By Priam Nepomuceno
MANILA – The United States has acquired a decommissioned fishing vessel that would be used for the live-fire at sea segment of this year’s “Balikatan” exercises.
“We are going to fire at a target and we have a target vessel that the US procured for this purpose so the HIMARS (high mobility artillery rocket system), artillery will not be firing just into the water, they will be firing at a target,” Col. Michael Logico, “Balikatan 2023” spokesperson, said in an interview with reporters Wednesday.
Logico said the decommissioned fishing vessel is about 200 feet long and would be towed into the water where it would be targeted by the US and Philippine weapon systems available for this year’s “Balikatan” exercise.
“We will tow it out into the water and we will hit it with all the weapons systems that we have, both ground, navy, and air, so that will be our target,” he said.
These waters will be close to the Naval Education, Training and Doctrine Command (NETDC) in San Antonio, Zambales.
“It’s closer to NETDC, it’s within territorial waters,” the military official added.
Logico said aside from the decommissioned fishing vessel, smaller targets would be targeted and fired by smaller artillery.
The “Balikatan 2023” spokesperson said these targets, especially the fishing vessel, are stripped and cleaned of all toxic materials as stipulated by the Department of Environment and Natural Resources before being used for this activity.
“They will all be stripped, especially the (fishing) vessel that we will be hitting to make sure that when it sinks it will not pose as hazard to future navigation and will not endanger the ecosystem sub-surface,” said Logico, who is also director of the Joint and Combined Training Center of the Armed Forces of the Philippines (AFP).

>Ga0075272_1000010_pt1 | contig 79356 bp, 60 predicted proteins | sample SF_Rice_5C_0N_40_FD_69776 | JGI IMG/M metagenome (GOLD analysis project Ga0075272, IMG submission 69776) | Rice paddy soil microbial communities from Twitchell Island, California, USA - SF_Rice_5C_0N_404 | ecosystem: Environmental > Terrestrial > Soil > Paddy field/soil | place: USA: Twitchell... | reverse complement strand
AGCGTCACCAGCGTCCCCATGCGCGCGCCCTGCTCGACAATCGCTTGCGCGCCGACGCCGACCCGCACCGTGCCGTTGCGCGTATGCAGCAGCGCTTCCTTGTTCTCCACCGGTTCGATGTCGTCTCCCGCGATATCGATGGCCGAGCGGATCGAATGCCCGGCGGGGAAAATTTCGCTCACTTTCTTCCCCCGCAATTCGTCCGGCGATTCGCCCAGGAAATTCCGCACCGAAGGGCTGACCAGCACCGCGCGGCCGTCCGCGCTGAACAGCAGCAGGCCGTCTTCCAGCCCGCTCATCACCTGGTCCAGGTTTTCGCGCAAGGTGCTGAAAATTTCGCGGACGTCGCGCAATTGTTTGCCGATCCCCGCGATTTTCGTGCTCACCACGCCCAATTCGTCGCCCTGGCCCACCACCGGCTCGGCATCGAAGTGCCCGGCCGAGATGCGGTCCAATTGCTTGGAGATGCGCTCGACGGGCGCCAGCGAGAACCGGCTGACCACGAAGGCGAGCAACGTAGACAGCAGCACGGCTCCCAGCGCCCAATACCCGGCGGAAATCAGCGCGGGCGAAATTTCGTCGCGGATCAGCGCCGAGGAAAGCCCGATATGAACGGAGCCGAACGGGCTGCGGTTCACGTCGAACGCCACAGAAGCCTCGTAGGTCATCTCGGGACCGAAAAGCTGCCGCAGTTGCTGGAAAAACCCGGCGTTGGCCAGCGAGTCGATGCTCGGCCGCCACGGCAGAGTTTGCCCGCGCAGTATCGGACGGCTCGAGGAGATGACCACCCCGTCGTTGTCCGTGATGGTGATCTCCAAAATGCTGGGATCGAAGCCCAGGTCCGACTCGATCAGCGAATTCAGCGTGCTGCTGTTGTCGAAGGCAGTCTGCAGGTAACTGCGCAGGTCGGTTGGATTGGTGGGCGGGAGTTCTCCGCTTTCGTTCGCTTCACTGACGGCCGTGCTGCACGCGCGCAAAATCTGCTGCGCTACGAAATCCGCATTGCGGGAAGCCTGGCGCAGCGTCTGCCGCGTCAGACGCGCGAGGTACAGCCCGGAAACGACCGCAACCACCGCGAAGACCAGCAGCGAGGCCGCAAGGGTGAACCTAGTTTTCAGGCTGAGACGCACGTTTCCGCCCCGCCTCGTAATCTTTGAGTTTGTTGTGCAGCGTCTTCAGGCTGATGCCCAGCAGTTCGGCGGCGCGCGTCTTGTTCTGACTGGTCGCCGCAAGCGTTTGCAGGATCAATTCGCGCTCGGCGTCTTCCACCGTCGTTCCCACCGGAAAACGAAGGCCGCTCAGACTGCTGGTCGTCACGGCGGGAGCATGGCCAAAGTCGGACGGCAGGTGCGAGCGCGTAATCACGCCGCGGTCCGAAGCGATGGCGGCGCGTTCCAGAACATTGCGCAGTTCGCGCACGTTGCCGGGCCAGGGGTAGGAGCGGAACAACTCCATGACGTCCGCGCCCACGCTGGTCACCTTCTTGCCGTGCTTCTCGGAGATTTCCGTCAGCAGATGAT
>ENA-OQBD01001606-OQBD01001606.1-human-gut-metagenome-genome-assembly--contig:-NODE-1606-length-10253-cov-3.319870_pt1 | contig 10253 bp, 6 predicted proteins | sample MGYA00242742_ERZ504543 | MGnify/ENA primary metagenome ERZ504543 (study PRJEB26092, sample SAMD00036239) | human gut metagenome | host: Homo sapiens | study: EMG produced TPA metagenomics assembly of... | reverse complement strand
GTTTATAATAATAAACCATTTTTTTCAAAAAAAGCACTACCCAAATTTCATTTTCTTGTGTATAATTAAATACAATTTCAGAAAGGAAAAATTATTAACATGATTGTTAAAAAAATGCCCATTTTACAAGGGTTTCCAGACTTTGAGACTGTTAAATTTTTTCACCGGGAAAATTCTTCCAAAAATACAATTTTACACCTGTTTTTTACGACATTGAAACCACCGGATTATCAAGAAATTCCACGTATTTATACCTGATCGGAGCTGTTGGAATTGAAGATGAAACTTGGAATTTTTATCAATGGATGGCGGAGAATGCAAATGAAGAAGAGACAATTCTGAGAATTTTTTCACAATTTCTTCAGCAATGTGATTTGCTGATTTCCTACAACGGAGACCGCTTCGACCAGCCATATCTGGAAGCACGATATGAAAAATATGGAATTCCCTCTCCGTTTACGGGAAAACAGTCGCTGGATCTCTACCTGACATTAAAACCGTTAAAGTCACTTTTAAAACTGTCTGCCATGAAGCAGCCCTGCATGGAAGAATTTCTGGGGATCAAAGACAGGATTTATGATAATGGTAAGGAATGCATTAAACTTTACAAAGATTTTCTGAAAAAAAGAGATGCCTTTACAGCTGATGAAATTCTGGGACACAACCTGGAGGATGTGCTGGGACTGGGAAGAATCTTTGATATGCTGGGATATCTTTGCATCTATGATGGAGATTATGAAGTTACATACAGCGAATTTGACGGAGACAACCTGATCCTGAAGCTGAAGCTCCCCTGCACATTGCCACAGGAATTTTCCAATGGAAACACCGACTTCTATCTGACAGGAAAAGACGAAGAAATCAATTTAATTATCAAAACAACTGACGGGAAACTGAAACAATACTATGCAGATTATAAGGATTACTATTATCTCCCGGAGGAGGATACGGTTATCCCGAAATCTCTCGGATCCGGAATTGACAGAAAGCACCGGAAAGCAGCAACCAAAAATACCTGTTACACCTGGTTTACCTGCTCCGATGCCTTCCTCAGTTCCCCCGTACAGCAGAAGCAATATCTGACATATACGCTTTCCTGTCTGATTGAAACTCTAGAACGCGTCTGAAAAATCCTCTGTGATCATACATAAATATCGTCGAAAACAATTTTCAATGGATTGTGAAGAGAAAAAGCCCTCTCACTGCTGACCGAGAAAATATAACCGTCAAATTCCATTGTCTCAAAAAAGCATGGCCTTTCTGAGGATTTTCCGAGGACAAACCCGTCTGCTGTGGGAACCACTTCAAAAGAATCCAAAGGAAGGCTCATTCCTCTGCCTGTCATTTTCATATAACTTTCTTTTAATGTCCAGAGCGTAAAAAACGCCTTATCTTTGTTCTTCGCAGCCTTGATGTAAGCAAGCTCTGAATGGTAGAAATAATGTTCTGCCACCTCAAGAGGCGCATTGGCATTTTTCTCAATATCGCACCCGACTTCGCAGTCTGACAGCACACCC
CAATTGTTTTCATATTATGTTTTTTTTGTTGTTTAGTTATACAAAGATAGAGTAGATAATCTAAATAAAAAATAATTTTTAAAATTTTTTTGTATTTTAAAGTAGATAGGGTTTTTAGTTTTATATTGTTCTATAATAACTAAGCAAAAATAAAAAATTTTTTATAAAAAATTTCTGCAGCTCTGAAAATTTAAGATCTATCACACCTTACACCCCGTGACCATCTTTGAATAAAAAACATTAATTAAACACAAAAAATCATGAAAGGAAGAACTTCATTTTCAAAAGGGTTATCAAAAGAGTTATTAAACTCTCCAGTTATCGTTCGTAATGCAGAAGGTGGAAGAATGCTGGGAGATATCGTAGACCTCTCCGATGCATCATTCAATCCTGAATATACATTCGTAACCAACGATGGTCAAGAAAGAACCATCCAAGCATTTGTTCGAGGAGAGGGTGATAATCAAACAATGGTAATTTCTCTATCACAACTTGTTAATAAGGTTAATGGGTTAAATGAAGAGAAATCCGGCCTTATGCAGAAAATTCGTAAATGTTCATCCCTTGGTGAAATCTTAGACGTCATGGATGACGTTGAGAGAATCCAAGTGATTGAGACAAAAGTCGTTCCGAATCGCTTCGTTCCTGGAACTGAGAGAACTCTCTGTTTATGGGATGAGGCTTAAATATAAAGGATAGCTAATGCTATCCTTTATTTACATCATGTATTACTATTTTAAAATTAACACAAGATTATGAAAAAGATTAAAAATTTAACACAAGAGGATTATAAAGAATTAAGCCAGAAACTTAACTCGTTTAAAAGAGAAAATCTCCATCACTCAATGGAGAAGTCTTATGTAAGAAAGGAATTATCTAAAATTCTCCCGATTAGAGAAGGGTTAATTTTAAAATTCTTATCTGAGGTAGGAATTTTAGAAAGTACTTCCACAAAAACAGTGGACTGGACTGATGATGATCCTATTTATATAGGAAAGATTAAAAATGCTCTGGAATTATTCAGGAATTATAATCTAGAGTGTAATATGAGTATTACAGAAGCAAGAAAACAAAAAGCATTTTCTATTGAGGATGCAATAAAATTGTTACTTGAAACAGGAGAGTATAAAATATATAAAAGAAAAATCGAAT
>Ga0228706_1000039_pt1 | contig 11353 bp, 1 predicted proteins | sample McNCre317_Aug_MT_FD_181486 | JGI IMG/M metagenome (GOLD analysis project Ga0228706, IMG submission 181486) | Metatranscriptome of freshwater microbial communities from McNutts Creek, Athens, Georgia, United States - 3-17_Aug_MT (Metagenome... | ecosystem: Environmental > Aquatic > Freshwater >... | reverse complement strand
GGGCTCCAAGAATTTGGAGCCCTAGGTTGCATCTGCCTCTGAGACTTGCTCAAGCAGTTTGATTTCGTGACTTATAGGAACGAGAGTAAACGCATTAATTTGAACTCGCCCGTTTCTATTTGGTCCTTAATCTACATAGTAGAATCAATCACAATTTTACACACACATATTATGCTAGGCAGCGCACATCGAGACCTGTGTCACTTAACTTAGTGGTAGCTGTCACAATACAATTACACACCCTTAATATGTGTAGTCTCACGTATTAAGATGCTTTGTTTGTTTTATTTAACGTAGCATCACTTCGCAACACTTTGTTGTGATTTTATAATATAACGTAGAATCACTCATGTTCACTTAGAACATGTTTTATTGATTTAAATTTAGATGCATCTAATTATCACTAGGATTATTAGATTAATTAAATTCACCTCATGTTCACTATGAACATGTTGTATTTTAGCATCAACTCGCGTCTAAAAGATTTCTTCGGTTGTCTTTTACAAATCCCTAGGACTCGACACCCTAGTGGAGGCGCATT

No provocation meant
Logico, meanwhile, said the “Balikatan” exercises are not meant to provoke anyone.
“This is also not a provocation, we are not provoking anybody by simply exercising, I can do anything I want within my territorial land, within my territorial waters, so this is not a provocation,” he added.
Logico also noted that these exercises are not aggressive as they are focused on defense.
“We are doing maritime defense, territorial defense, coastal defense. We are not extending beyond our territory and besides, if other countries or other critics might think in the wrong way, we would like to tell them that this is actually a form of deterrence and there is a difference between deterrence and provocation. A deterrence is when we are discouraging other parties from invading us. A provocation is when we are taunting other countries to invade us,” he said.
Logico also said the purpose of “Balikatan” is to upgrade the skills of Filipino soldiers.
About 17,600 Filipino and American troops would participate in this year’s “Balikatan” exercise, which is scheduled from April 11 to 28. The number includes 12,000 American troops while the remainder are Filipino troops.
About 111 members of the Australian Defense Force will be participating in events, like “special operations and smaller land-based exercises.”
Logico said these forces would be operating in “areas in Northern Luzon, Palawan, and Antique.”
Japan, South Korea, along with member countries of the Association of Southeast Asian Nations (ASEAN) are expected to deploy observers to this year’s joint military exercise.
He said this year’s drills are “officially, the largest Balikatan exercise” ever.
Before this, the largest number of participants was recorded in 2015 when about 5,000 Filipino troops took part, along with 6,500 US soldiers.
In 2022, an estimated 3,800 AFP members and 5,100 American troops took part in that iteration of “Balikatan.”
In 2021, only 415 Filipino and 226 American military personnel participated in the annual exercise while in 2020, the “Balikatan” was canceled due to the pandemic. (PNA)